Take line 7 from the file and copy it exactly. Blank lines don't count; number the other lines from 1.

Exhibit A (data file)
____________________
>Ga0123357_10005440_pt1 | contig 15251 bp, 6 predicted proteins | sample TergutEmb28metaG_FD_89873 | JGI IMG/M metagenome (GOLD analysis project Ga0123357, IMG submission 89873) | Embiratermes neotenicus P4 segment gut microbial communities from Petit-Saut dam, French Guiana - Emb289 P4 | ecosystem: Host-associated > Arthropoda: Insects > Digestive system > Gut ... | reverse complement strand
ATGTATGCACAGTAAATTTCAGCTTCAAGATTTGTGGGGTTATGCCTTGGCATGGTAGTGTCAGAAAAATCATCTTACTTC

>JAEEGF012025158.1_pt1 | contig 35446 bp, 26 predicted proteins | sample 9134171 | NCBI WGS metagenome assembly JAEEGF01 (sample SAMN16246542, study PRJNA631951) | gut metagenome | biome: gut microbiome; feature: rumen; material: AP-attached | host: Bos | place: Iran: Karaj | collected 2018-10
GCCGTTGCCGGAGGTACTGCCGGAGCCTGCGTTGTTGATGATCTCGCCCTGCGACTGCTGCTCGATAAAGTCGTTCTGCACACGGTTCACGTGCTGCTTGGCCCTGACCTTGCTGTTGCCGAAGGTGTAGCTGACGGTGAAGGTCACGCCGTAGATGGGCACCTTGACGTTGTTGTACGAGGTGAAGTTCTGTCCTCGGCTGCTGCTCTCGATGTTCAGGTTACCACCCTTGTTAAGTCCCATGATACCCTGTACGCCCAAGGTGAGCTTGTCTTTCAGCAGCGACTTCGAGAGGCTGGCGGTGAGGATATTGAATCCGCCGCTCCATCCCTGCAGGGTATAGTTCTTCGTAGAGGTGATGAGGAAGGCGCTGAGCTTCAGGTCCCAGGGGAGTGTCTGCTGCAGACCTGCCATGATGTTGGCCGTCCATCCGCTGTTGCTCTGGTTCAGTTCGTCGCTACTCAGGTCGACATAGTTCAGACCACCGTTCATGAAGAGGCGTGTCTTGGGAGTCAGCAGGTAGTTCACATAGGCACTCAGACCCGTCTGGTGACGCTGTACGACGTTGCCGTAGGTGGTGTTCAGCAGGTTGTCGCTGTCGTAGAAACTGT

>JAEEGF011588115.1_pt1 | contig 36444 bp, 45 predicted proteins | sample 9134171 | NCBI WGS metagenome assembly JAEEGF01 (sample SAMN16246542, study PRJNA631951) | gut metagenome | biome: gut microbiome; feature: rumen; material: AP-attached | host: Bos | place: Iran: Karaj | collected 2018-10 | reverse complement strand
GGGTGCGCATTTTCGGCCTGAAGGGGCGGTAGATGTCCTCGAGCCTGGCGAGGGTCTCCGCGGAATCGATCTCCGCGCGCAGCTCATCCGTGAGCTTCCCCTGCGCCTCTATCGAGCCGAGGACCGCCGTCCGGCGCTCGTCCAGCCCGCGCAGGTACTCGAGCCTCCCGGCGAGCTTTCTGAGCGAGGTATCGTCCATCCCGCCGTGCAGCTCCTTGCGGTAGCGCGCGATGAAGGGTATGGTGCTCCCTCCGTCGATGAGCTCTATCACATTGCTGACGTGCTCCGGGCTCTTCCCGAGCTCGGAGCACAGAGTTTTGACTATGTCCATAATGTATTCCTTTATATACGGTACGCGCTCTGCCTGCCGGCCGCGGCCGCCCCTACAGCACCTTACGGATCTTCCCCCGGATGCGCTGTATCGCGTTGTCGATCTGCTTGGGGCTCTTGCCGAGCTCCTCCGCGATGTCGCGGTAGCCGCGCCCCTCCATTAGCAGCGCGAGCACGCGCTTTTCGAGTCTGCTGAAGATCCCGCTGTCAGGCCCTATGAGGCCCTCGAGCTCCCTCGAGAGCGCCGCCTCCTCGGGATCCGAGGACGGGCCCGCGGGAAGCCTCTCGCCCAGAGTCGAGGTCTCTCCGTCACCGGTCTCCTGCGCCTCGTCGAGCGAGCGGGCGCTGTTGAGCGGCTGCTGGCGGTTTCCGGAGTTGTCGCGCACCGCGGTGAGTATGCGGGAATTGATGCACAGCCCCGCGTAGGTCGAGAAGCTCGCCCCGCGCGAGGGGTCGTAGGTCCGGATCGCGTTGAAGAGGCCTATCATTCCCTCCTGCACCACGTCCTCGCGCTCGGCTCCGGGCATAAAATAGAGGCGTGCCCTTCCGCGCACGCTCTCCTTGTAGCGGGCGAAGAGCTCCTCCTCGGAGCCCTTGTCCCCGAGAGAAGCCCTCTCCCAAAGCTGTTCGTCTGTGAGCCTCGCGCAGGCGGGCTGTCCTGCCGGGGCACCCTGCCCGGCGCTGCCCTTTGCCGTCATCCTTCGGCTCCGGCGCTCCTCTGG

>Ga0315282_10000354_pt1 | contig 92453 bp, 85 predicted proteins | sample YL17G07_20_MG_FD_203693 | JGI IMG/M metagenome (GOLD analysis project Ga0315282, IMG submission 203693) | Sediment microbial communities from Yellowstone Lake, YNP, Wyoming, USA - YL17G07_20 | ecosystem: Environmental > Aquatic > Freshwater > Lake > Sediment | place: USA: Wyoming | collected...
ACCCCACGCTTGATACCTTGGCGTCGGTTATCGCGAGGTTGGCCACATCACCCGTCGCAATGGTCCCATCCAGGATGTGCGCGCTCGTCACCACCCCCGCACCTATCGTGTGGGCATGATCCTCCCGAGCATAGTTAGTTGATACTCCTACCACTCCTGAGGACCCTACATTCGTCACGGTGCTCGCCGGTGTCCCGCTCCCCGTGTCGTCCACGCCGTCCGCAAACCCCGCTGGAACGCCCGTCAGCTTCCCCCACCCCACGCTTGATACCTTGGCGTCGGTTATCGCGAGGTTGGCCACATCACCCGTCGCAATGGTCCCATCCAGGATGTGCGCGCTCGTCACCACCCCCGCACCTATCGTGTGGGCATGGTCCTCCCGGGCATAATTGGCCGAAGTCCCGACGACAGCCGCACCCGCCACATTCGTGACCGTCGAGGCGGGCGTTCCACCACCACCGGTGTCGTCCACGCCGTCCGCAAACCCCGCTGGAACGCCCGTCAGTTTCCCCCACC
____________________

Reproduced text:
>Ga0315282_10000354_pt1 | contig 92453 bp, 85 predicted proteins | sample YL17G07_20_MG_FD_203693 | JGI IMG/M metagenome (GOLD analysis project Ga0315282, IMG submission 203693) | Sediment microbial communities from Yellowstone Lake, YNP, Wyoming, USA - YL17G07_20 | ecosystem: Environmental > Aquatic > Freshwater > Lake > Sediment | place: USA: Wyoming | collected...